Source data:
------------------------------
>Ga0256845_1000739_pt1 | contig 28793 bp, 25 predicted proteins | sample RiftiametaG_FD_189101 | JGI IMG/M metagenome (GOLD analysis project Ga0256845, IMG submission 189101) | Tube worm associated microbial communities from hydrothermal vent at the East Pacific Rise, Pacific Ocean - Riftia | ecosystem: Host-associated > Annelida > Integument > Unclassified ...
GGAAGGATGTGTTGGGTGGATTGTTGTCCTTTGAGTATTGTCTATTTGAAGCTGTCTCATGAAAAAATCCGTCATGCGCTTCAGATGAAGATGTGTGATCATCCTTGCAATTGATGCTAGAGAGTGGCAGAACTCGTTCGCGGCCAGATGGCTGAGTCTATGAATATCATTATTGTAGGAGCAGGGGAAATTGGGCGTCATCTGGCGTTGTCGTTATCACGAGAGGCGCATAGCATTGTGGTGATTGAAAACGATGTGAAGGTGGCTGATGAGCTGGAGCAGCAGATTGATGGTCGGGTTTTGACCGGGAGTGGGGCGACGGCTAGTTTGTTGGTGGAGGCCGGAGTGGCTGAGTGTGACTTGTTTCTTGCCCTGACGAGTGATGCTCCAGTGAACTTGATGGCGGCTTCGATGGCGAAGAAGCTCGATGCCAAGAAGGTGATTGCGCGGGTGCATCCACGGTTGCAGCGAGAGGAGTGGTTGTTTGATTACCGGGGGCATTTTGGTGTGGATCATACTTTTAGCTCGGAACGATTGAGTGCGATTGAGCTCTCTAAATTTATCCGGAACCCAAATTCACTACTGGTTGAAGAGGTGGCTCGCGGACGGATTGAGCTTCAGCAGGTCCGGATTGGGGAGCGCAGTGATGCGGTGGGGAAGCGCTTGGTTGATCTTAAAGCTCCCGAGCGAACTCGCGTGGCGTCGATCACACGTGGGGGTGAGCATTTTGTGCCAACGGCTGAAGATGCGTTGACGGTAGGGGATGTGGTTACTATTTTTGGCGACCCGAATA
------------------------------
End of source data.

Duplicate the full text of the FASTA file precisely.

>Ga0256845_1000739_pt1 | contig 28793 bp, 25 predicted proteins | sample RiftiametaG_FD_189101 | JGI IMG/M metagenome (GOLD analysis project Ga0256845, IMG submission 189101) | Tube worm associated microbial communities from hydrothermal vent at the East Pacific Rise, Pacific Ocean - Riftia | ecosystem: Host-associated > Annelida > Integument > Unclassified ...
GGAAGGATGTGTTGGGTGGATTGTTGTCCTTTGAGTATTGTCTATTTGAAGCTGTCTCATGAAAAAATCCGTCATGCGCTTCAGATGAAGATGTGTGATCATCCTTGCAATTGATGCTAGAGAGTGGCAGAACTCGTTCGCGGCCAGATGGCTGAGTCTATGAATATCATTATTGTAGGAGCAGGGGAAATTGGGCGTCATCTGGCGTTGTCGTTATCACGAGAGGCGCATAGCATTGTGGTGATTGAAAACGATGTGAAGGTGGCTGATGAGCTGGAGCAGCAGATTGATGGTCGGGTTTTGACCGGGAGTGGGGCGACGGCTAGTTTGTTGGTGGAGGCCGGAGTGGCTGAGTGTGACTTGTTTCTTGCCCTGACGAGTGATGCTCCAGTGAACTTGATGGCGGCTTCGATGGCGAAGAAGCTCGATGCCAAGAAGGTGATTGCGCGGGTGCATCCACGGTTGCAGCGAGAGGAGTGGTTGTTTGATTACCGGGGGCATTTTGGTGTGGATCATACTTTTAGCTCGGAACGATTGAGTGCGATTGAGCTCTCTAAATTTATCCGGAACCCAAATTCACTACTGGTTGAAGAGGTGGCTCGCGGACGGATTGAGCTTCAGCAGGTCCGGATTGGGGAGCGCAGTGATGCGGTGGGGAAGCGCTTGGTTGATCTTAAAGCTCCCGAGCGAACTCGCGTGGCGTCGATCACACGTGGGGGTGAGCATTTTGTGCCAACGGCTGAAGATGCGTTGACGGTAGGGGATGTGGTTACTATTTTTGGCGACCCGAATA